Did You Know?
The main threat to River Otters are water pollution and habitat destruction.
The coloration of the feathers is greatly different between the sexes. Males have vibrant blue-grey secondary feathers on their wings, while the under parts are white with black barring. The belly and sides are white with spots of black. The tail is reddish brown, except for the outer rectrix set, which is white with a black band. The back of the female is reddish brown with dark brown barring, and the wings are similar in color. The tail of the female is noticeably different from the male, being reddish brown in color with dark brown or black bars. In both sexes, the head is white with a bluish-grey top. The wings are moderately long, and fairly narrow, and are obviously shorter than the tail when perched.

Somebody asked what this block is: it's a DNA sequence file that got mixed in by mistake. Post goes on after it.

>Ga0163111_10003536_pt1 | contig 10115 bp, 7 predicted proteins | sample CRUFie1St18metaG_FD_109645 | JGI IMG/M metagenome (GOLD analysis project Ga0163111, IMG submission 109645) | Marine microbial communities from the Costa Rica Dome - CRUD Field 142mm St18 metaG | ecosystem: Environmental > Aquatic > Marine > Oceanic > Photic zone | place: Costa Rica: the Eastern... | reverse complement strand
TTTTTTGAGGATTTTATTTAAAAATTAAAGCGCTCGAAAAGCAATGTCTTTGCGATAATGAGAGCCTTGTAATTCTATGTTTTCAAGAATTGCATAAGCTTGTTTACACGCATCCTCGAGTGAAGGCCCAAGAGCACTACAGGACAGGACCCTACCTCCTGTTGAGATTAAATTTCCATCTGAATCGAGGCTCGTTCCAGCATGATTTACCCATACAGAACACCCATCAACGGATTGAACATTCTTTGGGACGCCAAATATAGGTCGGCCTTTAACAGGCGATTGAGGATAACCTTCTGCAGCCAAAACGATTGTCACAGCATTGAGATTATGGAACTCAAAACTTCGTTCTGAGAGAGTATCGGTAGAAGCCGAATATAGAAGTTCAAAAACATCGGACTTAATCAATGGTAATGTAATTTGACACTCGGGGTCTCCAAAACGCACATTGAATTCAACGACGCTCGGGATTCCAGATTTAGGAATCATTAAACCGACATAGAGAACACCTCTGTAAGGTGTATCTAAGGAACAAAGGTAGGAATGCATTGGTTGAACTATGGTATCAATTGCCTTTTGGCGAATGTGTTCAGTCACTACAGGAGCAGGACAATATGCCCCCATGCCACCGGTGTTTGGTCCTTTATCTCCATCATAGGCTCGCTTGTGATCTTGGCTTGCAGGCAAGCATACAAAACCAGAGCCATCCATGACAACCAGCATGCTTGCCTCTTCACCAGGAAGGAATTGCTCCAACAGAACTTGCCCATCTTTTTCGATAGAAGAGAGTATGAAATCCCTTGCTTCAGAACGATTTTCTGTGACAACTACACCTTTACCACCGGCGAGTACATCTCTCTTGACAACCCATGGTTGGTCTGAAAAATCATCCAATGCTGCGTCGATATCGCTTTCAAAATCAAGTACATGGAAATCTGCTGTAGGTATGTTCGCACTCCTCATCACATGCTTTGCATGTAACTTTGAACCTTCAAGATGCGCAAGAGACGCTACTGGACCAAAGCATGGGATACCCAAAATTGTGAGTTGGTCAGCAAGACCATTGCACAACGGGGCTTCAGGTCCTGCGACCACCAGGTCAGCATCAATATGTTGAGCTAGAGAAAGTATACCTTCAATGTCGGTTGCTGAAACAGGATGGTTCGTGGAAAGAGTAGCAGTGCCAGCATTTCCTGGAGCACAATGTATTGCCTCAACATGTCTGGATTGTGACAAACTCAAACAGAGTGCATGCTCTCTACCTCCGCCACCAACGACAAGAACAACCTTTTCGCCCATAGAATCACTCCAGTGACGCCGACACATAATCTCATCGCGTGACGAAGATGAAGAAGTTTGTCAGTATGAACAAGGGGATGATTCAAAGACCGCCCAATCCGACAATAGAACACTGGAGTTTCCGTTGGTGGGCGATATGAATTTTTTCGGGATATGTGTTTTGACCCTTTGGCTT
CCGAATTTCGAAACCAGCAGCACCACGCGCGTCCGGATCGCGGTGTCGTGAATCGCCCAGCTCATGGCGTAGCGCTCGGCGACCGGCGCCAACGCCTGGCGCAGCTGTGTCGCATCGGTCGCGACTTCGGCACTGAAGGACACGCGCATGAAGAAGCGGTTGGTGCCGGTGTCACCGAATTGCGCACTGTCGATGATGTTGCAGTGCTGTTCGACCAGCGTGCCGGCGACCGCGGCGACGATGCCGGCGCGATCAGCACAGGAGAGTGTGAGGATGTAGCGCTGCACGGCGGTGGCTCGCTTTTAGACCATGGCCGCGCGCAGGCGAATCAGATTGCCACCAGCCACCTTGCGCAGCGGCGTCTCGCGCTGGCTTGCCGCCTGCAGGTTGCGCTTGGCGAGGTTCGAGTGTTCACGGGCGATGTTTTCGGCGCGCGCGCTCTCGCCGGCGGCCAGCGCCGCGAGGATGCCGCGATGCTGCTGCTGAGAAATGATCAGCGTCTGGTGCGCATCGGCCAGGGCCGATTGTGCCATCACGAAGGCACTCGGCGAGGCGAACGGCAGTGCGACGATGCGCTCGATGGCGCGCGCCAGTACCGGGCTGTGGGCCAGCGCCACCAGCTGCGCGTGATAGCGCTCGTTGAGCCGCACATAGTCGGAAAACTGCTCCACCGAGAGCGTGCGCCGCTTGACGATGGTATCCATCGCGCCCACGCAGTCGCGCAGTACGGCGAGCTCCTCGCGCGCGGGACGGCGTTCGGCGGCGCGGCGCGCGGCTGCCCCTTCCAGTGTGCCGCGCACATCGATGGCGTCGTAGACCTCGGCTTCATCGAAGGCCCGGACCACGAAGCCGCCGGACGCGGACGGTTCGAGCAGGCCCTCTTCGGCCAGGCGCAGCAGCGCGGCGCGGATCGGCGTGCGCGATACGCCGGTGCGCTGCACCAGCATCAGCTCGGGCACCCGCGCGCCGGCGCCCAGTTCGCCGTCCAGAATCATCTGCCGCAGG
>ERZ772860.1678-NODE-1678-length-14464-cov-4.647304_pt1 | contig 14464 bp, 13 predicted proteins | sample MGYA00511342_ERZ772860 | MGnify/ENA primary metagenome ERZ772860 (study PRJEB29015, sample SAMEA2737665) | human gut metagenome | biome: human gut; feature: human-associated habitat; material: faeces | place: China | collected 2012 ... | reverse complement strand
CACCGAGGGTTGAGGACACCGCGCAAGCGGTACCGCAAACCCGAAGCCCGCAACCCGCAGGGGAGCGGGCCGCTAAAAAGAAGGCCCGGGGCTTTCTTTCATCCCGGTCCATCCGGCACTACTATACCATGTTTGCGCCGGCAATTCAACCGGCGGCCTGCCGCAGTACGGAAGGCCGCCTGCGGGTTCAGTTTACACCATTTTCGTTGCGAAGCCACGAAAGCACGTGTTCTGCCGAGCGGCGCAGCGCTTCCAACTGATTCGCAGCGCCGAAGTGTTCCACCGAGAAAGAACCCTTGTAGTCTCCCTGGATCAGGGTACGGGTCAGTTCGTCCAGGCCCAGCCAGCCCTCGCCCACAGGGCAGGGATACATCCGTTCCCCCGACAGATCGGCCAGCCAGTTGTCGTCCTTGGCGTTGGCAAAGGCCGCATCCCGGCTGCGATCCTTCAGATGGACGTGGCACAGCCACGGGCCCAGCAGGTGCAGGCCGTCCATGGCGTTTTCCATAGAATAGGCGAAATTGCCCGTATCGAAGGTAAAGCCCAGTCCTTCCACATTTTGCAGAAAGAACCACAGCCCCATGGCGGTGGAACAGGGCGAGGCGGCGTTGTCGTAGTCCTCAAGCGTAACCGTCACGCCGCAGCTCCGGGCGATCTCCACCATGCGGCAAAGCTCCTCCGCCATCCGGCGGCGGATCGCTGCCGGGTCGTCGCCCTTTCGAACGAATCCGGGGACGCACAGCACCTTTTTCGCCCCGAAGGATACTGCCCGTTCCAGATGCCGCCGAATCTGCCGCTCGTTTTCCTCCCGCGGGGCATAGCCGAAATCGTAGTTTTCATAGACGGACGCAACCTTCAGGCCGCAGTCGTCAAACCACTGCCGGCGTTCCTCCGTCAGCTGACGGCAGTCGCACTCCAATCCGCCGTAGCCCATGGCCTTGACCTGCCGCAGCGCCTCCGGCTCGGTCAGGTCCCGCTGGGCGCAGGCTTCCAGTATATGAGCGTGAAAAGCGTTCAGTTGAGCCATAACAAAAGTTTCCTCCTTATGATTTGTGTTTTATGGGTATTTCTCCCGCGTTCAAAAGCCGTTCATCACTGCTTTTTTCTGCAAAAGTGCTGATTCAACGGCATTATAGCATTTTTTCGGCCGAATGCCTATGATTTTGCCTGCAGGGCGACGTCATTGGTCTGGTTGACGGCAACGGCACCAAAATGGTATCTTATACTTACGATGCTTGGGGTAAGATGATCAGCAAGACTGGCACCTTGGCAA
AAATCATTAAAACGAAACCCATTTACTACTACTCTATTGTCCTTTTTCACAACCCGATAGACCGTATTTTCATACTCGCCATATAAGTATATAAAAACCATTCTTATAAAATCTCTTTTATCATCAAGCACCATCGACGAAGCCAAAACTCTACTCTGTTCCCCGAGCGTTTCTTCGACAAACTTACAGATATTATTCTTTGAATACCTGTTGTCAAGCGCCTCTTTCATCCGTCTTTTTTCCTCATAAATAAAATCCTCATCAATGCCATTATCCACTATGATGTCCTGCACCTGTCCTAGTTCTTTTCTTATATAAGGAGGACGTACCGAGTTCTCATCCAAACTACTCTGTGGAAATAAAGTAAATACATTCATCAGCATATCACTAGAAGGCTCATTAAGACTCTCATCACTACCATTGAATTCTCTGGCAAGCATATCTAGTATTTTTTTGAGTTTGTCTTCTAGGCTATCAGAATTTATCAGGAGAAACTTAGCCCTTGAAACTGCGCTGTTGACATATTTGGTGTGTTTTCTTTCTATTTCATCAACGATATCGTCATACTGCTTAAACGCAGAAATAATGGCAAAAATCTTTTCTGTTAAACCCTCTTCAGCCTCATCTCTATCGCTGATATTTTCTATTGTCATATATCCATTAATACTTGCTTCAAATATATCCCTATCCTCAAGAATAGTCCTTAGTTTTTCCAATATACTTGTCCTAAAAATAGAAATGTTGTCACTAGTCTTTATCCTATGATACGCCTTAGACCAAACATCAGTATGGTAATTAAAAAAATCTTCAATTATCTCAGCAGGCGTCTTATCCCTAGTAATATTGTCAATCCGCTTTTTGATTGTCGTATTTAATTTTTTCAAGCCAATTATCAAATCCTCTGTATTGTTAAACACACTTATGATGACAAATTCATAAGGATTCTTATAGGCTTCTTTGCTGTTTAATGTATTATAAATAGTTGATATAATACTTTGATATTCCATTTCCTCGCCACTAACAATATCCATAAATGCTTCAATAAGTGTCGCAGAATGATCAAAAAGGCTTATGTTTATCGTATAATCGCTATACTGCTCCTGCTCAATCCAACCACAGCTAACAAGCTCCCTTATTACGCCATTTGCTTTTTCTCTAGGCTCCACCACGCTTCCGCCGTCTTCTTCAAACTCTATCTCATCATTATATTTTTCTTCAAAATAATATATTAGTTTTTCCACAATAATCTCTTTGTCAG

This kestrel spends a lot of time preening and frequently bathes. When hunting, the American kestrel circles or glides in a figure eight patters to spot prey. This falcon also hunts frequently from elevated perches, waiting for prey to move on the ground. The kestrel bobs its head and pumps its tail just before attacking. They form in strongly bonded pairs, which tend to be permanent.
We have been lucky enough to receive 2 males and a female, all donated from MSU. Our most recent addition, a male, arrived here in May of 2009, and was hatched in 1994!
There are no photos available for this animal.